The Ugly Duckling was unhappy, but still he tried his hardest to fit in. He tried swimming with his siblings, but his long legs kept getting tangled in the water weed. He tried bobbing his head under the water to dabble for plants at the bottom of the pond, but his long neck meant he invariably got a mouthful of mud. He tried to join the other ducklings, shouting “cheep cheep” in their high-pitched voices, but his own voice was harsh and low-pitched, and said “Hooonk”.  After a particularly difficult day, where the Ugly Duckling felt he could do no right, he resolved to run away where he could do no harm.

The next morning, the ducks awoke to find the Ugly Duckling was missing. The mother duck looked high and low, but could find no sign of her odd duckling. By then he was far away, among the reeds by a river, and there he stayed all winter long, living alone and finding his own food.

One spring morning, the Ugly Duckling awoke to an odd sound, a hooting, honking sound. He looked for the source of the sound, and saw a flock of the most magnificent birds he had ever seen. They had long, graceful necks, broad white wings and strong yellow beaks. He plucked up all his courage, and spoke to them in a small voice “er, excuse me, but what kind of birds are you?”  The largest of the flock turned his majestic head toward the Ugly Duckling quizzically, and said “we’re swans, like you”.  The Ugly Duckling didn’t know what to make of this statement, so replied “but I’m a duck, and not a very good one at that”.

The swans beckoned him out into open water, and looked him up and down. “you’re definitely a swan, and a fine handsome one at that! No wonder you didn’t fit in! A duck indeed!” The swans bade the Ugly Duckling swim to a calm area of water, that he could see his reflection in the looking-glass smoothness of the water’s surface. The Ugly Duckling was astounded at the sight that met his eyes. Gone was the straggly grey down, replaced by sleek white feathers. His long neck was now strong and graceful, and his wings were broad and strong. The other swans said ” join our flock, and we’ll show you how to curve your neck, how to preen your new white feathers, and best of all, how to fly for hundreds of miles, to see far off lands, and taste exotic grasses.”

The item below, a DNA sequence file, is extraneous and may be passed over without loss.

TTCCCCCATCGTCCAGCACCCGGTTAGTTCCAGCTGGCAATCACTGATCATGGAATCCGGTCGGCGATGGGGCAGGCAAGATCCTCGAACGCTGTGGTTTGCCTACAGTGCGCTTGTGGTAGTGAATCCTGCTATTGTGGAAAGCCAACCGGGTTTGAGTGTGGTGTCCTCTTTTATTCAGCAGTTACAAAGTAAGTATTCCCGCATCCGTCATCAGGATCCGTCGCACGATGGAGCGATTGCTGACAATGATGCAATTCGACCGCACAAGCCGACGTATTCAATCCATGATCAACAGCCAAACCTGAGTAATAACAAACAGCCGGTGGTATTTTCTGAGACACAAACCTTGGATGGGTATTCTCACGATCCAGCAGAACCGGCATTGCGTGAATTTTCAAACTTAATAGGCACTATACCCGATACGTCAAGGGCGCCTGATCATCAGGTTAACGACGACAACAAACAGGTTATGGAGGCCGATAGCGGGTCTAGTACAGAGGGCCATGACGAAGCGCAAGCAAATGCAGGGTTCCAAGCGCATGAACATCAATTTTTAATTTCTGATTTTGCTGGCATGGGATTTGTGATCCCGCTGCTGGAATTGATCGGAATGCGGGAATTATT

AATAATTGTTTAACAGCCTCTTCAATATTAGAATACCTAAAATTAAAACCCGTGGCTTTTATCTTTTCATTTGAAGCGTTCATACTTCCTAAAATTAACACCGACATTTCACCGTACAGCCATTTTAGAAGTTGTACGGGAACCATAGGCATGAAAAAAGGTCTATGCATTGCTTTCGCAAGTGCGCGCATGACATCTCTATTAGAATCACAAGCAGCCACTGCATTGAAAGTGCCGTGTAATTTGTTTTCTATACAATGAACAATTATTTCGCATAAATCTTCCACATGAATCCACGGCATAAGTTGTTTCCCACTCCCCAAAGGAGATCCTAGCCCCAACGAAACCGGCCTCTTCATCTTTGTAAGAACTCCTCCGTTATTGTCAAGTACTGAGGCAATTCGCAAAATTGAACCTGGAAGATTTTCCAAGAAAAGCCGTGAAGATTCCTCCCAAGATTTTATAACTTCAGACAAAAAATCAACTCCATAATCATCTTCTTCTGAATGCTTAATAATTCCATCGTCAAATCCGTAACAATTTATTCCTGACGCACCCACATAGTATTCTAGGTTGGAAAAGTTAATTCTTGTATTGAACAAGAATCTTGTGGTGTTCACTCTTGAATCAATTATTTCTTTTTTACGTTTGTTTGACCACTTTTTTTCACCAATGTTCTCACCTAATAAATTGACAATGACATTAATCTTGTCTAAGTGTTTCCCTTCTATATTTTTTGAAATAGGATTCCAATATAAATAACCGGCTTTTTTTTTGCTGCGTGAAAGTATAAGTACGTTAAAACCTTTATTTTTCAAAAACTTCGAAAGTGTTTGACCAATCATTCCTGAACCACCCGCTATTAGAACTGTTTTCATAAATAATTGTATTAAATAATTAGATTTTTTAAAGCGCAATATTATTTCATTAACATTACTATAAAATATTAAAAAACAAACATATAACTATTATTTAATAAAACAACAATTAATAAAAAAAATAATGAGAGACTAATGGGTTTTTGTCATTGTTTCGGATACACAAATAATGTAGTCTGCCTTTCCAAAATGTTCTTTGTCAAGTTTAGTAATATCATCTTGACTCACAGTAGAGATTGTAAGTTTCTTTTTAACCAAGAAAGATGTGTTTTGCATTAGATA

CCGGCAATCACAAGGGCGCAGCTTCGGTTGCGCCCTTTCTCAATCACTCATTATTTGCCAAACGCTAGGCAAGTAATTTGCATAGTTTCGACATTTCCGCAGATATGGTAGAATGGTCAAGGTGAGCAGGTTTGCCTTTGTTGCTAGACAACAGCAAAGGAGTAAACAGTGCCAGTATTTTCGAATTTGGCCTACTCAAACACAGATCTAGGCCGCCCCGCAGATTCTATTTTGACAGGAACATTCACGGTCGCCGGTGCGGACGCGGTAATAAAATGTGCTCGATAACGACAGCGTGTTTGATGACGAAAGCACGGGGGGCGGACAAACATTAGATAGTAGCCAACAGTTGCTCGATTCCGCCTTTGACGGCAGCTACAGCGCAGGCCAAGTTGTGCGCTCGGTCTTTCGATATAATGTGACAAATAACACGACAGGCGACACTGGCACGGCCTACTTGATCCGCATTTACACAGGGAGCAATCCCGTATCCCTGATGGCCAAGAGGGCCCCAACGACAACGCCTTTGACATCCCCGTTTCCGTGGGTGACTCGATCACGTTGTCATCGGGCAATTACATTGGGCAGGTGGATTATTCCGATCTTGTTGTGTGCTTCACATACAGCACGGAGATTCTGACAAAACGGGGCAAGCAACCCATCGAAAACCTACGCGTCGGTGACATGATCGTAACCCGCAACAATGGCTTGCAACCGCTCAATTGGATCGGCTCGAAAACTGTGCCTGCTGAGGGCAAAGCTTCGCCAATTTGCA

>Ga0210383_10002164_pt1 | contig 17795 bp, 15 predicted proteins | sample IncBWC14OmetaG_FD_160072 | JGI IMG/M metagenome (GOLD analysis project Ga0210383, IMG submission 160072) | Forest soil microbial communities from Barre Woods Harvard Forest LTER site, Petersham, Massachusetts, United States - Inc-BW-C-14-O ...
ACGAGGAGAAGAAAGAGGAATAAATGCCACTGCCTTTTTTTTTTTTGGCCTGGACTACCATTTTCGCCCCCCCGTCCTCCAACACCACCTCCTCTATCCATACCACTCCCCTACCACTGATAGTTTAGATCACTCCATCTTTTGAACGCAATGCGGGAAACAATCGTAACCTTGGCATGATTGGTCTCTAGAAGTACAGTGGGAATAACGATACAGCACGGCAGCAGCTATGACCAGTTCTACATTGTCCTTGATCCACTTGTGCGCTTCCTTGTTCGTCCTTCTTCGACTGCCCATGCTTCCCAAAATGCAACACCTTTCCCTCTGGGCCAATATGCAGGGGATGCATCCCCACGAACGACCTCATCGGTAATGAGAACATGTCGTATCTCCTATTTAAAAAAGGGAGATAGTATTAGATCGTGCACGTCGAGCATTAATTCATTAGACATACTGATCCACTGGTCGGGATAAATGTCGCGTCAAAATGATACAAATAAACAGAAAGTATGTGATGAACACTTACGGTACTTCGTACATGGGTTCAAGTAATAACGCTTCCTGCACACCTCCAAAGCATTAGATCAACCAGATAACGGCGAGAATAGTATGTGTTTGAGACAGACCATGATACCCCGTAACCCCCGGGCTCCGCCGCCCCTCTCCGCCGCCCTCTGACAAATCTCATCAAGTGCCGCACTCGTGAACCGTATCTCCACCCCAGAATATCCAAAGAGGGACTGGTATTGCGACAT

They gave him a new name “Handsome Swan”, and he grew strong and happy in the company of his flock. He was renowned throughout the land as the finest swan around, and he lived




The End

Once upon a time, there were three billy goats

Once upon a time, there were three billy goats. They were brothers, one was small, one was middle-sized and one was huge, and they lived in a valley, eating the grass of the meadows.

Every day, they looked across the valley at the lush green grass on the other side, but they couldn’t get over to eat it, because the only bridge over the rushing river was guarded by a terrible troll who ate all passing creatures.

The goats thought how they might defeat the troll to cross the bridge.

One afternoon, the smallest goat approached the bridge. His little hooves went “tip, tap, tip, tap” on the bridge, and out came the troll, shouting “WHO’S THAT TIP TAPPING OVER MY BRIDGE? I’M A BIG SCARY TROLL AND I’LL EAT YOU FOR LUNCH!!!”

“Err, I’m only a tiny billy goat, mostly skin and bones, don’t eat me mr troll sir” trembled the little goat “my brother is coming along, he’s much bigger and fatter than me, you should eat him instead”